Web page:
Sunday, 27 November 2011

North Carolina, Waterworld

Here we are at a fine safe anchorage in Mile Hammock Bay, along with five other yachts and a little trawler. We’ve just been watching a pod of dolphins herding their evening meal – swimming in a tight circle, then slapping their tails on the surface of the water, to stun the fish presumably.  We’re now at the 244 mile mark of the ICW and there has been a marked change in the water and the weather. The former is now green and getting clearer and more oceanic. We’ve had dolphins for company a lot of the time – they seem to enjoy surfing along with the bow wave or in the wake. Today we had one either side of the boat, escorting us along the canal. The one on my side kept tipping her head sideways when she came up for air, just checking us out!

The weather has been beautiful, but Captain Dave tells us that this is unseasonal and that we can’t count on warmth until we make Florida. The east coast of North Carolina really is a water world. For a start there are the Outer Banks – ribbons of sandbank that run for over a hundred miles of the Atlantic coast, cut off from the mainland by a series of sounds. Inland from these sounds are marshes threaded through with rivers, creeks and canals. It is not at all surprising that this area was the favoured territory of Edward Teach (Blackbeard), the most notorious pirate of the Americas. You can readily imagine his flagship, Queen Anne’s Revenge suddenly appearing from a hidden bay or inlet, terrorising the cargo vessels and the few ships that the British Navy provided for protection of the colony. The wreck of Blackbeard’s ship was located in the Beaufort Inlet in 1996 and artefacts are on display in the Beaufort Museum. They also say that the ghost of his murdered wife haunts his old house in Front Street.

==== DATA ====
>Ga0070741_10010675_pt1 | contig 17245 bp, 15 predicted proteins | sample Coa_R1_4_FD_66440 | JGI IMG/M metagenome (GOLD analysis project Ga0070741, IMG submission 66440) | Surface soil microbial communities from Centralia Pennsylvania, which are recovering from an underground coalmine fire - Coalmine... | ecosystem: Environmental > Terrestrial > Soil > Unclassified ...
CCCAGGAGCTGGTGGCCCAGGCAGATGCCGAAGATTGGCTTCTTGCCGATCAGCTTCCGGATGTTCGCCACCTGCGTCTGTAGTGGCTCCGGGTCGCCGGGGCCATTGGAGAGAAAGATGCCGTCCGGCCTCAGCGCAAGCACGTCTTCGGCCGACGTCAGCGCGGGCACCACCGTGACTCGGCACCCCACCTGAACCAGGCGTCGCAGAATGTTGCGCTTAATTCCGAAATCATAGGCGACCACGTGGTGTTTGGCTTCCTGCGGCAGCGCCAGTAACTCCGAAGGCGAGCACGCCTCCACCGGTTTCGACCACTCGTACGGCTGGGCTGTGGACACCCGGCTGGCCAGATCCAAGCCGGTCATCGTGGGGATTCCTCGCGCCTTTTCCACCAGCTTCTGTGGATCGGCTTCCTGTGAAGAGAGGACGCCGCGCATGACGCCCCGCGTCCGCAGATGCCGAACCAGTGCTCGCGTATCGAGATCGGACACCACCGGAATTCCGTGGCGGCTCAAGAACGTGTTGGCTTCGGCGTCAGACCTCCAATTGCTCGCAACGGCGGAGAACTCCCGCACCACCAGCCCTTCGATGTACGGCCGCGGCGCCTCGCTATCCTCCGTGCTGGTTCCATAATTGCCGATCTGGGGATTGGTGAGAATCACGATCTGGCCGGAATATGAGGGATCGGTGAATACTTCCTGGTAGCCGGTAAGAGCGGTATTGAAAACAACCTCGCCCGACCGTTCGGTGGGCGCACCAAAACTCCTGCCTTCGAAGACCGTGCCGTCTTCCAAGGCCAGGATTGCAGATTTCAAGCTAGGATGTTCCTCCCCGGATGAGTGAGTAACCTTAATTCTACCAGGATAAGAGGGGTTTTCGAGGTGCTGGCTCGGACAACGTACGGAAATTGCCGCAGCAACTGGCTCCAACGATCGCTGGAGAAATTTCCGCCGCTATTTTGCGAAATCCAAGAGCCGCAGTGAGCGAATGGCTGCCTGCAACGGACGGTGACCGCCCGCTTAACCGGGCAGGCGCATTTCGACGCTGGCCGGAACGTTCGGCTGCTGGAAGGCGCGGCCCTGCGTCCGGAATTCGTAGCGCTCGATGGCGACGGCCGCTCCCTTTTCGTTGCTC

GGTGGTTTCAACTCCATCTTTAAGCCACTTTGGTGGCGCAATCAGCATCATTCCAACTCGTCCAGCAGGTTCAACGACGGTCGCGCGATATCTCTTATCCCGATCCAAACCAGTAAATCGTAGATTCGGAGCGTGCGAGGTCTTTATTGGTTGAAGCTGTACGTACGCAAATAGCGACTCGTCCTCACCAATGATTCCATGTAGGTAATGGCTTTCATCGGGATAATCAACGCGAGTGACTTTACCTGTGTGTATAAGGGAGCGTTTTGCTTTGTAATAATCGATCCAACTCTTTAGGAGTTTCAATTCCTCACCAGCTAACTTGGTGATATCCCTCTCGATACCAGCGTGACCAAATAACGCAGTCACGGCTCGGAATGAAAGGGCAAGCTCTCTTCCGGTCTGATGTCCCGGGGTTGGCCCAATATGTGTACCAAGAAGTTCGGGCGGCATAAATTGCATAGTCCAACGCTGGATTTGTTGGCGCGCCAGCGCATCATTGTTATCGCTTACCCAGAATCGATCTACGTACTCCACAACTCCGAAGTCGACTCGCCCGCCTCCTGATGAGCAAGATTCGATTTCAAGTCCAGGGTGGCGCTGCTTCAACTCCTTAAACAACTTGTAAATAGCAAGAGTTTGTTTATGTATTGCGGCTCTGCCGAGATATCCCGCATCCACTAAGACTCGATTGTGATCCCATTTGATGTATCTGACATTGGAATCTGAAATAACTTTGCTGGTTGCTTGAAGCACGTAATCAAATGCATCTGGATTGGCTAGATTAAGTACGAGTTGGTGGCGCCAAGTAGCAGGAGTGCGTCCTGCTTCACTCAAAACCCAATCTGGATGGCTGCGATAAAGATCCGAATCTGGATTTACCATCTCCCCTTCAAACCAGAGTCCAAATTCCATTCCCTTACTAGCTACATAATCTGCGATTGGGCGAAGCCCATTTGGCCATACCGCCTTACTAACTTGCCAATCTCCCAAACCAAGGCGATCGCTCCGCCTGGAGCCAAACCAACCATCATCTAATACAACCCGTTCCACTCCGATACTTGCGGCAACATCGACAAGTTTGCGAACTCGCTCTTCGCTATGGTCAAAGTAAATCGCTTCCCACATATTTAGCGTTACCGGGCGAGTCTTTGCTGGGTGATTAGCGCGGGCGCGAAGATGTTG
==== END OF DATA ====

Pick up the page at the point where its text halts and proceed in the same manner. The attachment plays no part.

Along with the green water and the balmy weather, there is a certain southern-ness in the voices and attitudes of the local people – like the friendly folk of Swansboro where we spent a pleasant night at Casper’s Marina and had a few beers at the local pub. You can certainly tell you’re in the South by the products in the supermarket – honey buns, collard greens, black-eyed peas and pig feet.

When you think about the Intra Coastal Waterway, you imagine a big canal cut through from Norfolk Virginia down to Florida, but a great deal of it is a combination of rivers and creeks, bays and inlets and other natural features. The canals just join these up. Along the section we did today, from Swansboro to Mile Hammock Bay, spectacular houses line the waterfront. Many have three or even four storeys, with balconies, widows’ walks and private jetties and boathouses. Everywhere people are boating and fishing, mostly in the flat-bottomed Carolina skiffs that are ideal for these shallow waters. Cormorants, gulls, ducks, brown pelicans, heron and egrets are everywhere.
Tomorrow we have a long run planned to Wrightsville Beach. On the way we’ll pass by Surf City (Two girls for every boy!) another one for our song lyric tour of the USA. Along with the obvious ones (Viva Las Vegas, New York New York, LA Freeway etc) we have actually been through Winslow Arizona and the West Texas town of El Paso… and In My Mind I’m Going to Carolina …

No comments:

Post a Comment